Sixties Scoop survivors share stories aimed at educating Albertans
'Canadians need to understand that Sixties Scoop was a part of our history as Indigenous people'
Shortly after Adam North Peigan was born, he was taken from his family by Alberta Social Services.
He spent the next 17 years bouncing from foster home to foster home before finally returning to his southern Alberta community of Piikani First Nation.
Peigan describes the return home as culture shock.
"Being accustomed to non-Indigenous homes and all of a sudden being … parachuted into a community that I was very foreign to even though it was my own community, it was a very, very troubling time."
Peigan's story is one of 12 featured in a new exhibit about the Sixties Scoop, the term used to describe the province's policy of apprehending thousands of Indigenous children and placing them into non-Indigenous foster homes.
The Legacy of Hope Foundation in Ottawa created the exhibit, which is being showcased for the first time in Alberta. The Sixties Scoop Indigenous Society of Alberta is touring the exhibit in communities across the province, from Lethbridge to High Level.
It's called Bi-Giwen: Coming Home – Truth Telling from the Sixties Scoop and is part of a $200,000 grant to raise awareness and develop online resources for survivors.
"When you talk about Sixties Scoop, that's what we really yearn for is being able to come home and be welcomed back into our communities," Peigan, president of the Sixties Scoop Indigenous Society of Alberta.
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The display boards that make up the exhibit feature the personal stories of 12 survivors from across Canada and are accompanied by photos and videos.
In the exhibit, Peigan is pictured holding his birth certificate — the first solid piece of information about his roots. There's also a photo of Peigan's birth father, whom he got to know after returning to his home community.
"He was a part of my life for 10 years, but unfortunately, he passed away," Peigan said. "I still feel robbed today because I didn't have the opportunity to develop a good father-son relationship with my birth father because he left quite early."
Peigan said it's gratifying to see his story in the exhibit.
"I'm very, very excited for the opportunity ... to share those stories with mainstream Canadians. Because Canadians need to understand that [the] Sixties Scoop was a part of our history as Indigenous people in Canada," he said.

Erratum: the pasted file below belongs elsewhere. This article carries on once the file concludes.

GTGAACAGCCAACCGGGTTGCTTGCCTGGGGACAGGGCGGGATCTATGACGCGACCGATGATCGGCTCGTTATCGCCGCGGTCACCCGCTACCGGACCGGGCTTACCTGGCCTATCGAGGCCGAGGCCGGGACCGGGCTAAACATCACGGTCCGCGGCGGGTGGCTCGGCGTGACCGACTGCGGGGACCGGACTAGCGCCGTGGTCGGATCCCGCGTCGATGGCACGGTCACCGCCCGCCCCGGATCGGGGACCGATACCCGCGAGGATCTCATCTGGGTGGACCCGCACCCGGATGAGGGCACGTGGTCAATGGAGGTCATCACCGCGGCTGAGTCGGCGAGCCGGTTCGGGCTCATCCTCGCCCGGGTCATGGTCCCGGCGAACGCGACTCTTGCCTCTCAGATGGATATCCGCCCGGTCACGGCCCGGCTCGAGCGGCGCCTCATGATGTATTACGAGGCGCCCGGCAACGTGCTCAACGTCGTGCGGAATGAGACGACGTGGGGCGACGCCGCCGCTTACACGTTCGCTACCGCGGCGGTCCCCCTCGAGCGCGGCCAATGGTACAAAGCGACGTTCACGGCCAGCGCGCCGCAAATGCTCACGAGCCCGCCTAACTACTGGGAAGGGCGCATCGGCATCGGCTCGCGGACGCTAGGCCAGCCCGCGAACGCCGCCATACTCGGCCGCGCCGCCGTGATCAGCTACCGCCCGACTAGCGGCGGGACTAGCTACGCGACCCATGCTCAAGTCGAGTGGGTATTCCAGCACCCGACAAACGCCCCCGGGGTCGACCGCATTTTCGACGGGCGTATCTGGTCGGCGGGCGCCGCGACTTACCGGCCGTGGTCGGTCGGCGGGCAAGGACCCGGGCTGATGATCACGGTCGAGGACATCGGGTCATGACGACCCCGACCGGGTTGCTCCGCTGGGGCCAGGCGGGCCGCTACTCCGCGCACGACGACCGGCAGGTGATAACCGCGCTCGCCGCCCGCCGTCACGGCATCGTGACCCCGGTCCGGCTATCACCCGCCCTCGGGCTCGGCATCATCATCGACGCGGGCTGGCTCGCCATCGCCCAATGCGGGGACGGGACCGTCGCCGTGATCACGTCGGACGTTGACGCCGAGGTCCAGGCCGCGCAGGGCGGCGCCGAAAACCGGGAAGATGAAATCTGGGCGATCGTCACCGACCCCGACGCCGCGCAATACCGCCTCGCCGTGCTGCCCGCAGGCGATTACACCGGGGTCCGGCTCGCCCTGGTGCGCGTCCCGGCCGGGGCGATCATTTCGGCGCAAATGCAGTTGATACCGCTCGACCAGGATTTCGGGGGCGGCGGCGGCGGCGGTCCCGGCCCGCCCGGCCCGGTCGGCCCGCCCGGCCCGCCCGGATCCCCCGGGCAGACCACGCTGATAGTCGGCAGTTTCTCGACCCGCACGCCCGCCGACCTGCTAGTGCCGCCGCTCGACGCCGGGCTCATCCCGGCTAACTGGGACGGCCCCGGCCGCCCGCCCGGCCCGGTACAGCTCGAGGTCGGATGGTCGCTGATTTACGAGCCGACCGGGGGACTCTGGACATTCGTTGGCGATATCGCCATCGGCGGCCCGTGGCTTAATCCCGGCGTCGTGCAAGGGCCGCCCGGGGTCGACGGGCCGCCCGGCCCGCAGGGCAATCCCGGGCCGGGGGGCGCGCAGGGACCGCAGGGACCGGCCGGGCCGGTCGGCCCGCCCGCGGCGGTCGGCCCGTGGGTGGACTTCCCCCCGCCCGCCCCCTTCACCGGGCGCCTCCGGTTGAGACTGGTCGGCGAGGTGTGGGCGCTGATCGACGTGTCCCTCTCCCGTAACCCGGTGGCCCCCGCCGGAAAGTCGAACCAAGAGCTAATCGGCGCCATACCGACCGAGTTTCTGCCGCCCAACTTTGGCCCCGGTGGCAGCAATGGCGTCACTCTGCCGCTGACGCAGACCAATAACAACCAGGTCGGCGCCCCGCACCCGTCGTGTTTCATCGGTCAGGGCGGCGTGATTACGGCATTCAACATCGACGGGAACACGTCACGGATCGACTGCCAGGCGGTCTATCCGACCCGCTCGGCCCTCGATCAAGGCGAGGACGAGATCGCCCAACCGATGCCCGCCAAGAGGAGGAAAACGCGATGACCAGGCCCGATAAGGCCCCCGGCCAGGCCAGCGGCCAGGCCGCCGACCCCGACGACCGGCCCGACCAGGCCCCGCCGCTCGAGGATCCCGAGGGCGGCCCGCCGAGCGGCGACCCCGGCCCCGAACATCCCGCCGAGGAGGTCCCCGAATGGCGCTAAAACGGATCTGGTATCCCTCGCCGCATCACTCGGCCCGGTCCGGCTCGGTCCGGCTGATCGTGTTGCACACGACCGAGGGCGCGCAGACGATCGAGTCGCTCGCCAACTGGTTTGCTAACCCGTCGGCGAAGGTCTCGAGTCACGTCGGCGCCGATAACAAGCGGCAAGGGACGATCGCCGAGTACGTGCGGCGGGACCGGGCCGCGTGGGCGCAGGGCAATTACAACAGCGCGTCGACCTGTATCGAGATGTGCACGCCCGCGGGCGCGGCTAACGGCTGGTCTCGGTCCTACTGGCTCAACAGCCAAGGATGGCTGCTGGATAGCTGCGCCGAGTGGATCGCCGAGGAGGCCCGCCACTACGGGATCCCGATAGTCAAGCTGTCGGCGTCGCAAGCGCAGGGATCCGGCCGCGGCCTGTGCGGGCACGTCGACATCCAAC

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It's a history riddled with trauma, as many of the children experienced abuse and loss of culture. Sharing some of their stories contributes to healing and reconciliation, Peigan said.
"It's all about sharing our culture and our experiences and our knowledge," he said.
Indigenous Relations Minister Richard Feehan highlighted how the exhibit can help address an education gap, as some Albertans aren't well-informed about the Sixties Scoop.
"It's not just about the Indigenous people being able to tell their stories. The rest of us need to also go through a transformation as well — transformation of understanding," he said.
"For many years in this province the Indigenous people were the neglected people. In the Métis national anthem, they actually refer to themselves as the forgotten people. And that is not okay."
The provincial government apologized for the Sixties Scoop last May.
"Today is one more step — not the final step, not the first step, we know — but one more step in our journey forward both in reconciliation but also in change," Feehan said.
The free exhibit will make its way to nine communities in Alberta:
- Feb. 12 - St. Paul
- Feb. 14 - Fishing Lake Métis Settlement
- March 4 - Lethbridge
- March 6 - Calgary
- March 25 - Fort McMurray
- April 10 - High Level
- April 13 - Gift Lake Métis Settlement
- May 2 - Peace River
- End of May - Final showcase in Edmonton. Exact date to be determined.